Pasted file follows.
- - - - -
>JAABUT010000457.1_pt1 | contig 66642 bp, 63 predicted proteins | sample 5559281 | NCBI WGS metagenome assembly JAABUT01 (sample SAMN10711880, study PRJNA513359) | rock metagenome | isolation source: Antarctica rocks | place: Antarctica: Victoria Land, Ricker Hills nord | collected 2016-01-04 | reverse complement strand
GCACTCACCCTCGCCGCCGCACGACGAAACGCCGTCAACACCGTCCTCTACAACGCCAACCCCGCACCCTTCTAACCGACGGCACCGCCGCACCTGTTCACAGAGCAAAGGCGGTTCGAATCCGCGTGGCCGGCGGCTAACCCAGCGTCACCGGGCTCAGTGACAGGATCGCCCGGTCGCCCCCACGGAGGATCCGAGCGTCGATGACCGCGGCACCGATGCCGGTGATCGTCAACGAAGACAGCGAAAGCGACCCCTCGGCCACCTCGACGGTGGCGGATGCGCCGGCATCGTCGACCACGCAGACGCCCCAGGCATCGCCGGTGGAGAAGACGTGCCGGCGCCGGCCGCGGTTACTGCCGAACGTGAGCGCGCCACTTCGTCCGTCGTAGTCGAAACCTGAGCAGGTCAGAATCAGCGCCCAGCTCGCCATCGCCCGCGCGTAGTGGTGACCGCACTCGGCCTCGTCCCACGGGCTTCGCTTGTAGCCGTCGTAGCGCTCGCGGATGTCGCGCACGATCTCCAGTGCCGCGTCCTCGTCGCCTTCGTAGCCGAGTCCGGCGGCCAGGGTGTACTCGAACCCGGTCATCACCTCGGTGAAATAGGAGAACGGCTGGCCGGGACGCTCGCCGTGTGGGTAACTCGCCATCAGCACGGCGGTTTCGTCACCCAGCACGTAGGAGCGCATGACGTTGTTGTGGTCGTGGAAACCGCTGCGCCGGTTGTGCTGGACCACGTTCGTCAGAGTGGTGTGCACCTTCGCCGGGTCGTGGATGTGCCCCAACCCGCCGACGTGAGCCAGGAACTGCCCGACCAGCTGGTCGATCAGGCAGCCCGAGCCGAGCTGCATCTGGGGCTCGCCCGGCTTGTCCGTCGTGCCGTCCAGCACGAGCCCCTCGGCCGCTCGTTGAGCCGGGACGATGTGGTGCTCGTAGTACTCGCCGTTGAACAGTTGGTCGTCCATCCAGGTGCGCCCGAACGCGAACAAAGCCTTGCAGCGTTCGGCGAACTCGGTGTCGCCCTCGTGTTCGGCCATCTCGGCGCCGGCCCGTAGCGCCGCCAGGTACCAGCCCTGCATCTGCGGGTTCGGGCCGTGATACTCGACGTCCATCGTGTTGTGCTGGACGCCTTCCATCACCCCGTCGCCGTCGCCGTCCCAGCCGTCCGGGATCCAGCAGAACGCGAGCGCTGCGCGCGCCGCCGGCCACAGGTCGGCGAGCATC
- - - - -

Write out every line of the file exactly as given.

>JAABUT010000457.1_pt1 | contig 66642 bp, 63 predicted proteins | sample 5559281 | NCBI WGS metagenome assembly JAABUT01 (sample SAMN10711880, study PRJNA513359) | rock metagenome | isolation source: Antarctica rocks | place: Antarctica: Victoria Land, Ricker Hills nord | collected 2016-01-04 | reverse complement strand
GCACTCACCCTCGCCGCCGCACGACGAAACGCCGTCAACACCGTCCTCTACAACGCCAACCCCGCACCCTTCTAACCGACGGCACCGCCGCACCTGTTCACAGAGCAAAGGCGGTTCGAATCCGCGTGGCCGGCGGCTAACCCAGCGTCACCGGGCTCAGTGACAGGATCGCCCGGTCGCCCCCACGGAGGATCCGAGCGTCGATGACCGCGGCACCGATGCCGGTGATCGTCAACGAAGACAGCGAAAGCGACCCCTCGGCCACCTCGACGGTGGCGGATGCGCCGGCATCGTCGACCACGCAGACGCCCCAGGCATCGCCGGTGGAGAAGACGTGCCGGCGCCGGCCGCGGTTACTGCCGAACGTGAGCGCGCCACTTCGTCCGTCGTAGTCGAAACCTGAGCAGGTCAGAATCAGCGCCCAGCTCGCCATCGCCCGCGCGTAGTGGTGACCGCACTCGGCCTCGTCCCACGGGCTTCGCTTGTAGCCGTCGTAGCGCTCGCGGATGTCGCGCACGATCTCCAGTGCCGCGTCCTCGTCGCCTTCGTAGCCGAGTCCGGCGGCCAGGGTGTACTCGAACCCGGTCATCACCTCGGTGAAATAGGAGAACGGCTGGCCGGGACGCTCGCCGTGTGGGTAACTCGCCATCAGCACGGCGGTTTCGTCACCCAGCACGTAGGAGCGCATGACGTTGTTGTGGTCGTGGAAACCGCTGCGCCGGTTGTGCTGGACCACGTTCGTCAGAGTGGTGTGCACCTTCGCCGGGTCGTGGATGTGCCCCAACCCGCCGACGTGAGCCAGGAACTGCCCGACCAGCTGGTCGATCAGGCAGCCCGAGCCGAGCTGCATCTGGGGCTCGCCCGGCTTGTCCGTCGTGCCGTCCAGCACGAGCCCCTCGGCCGCTCGTTGAGCCGGGACGATGTGGTGCTCGTAGTACTCGCCGTTGAACAGTTGGTCGTCCATCCAGGTGCGCCCGAACGCGAACAAAGCCTTGCAGCGTTCGGCGAACTCGGTGTCGCCCTCGTGTTCGGCCATCTCGGCGCCGGCCCGTAGCGCCGCCAGGTACCAGCCCTGCATCTGCGGGTTCGGGCCGTGATACTCGACGTCCATCGTGTTGTGCTGGACGCCTTCCATCACCCCGTCGCCGTCGCCGTCCCAGCCGTCCGGGATCCAGCAGAACGCGAGCGCTGCGCGCGCCGCCGGCCACAGGTCGGCGAGCATC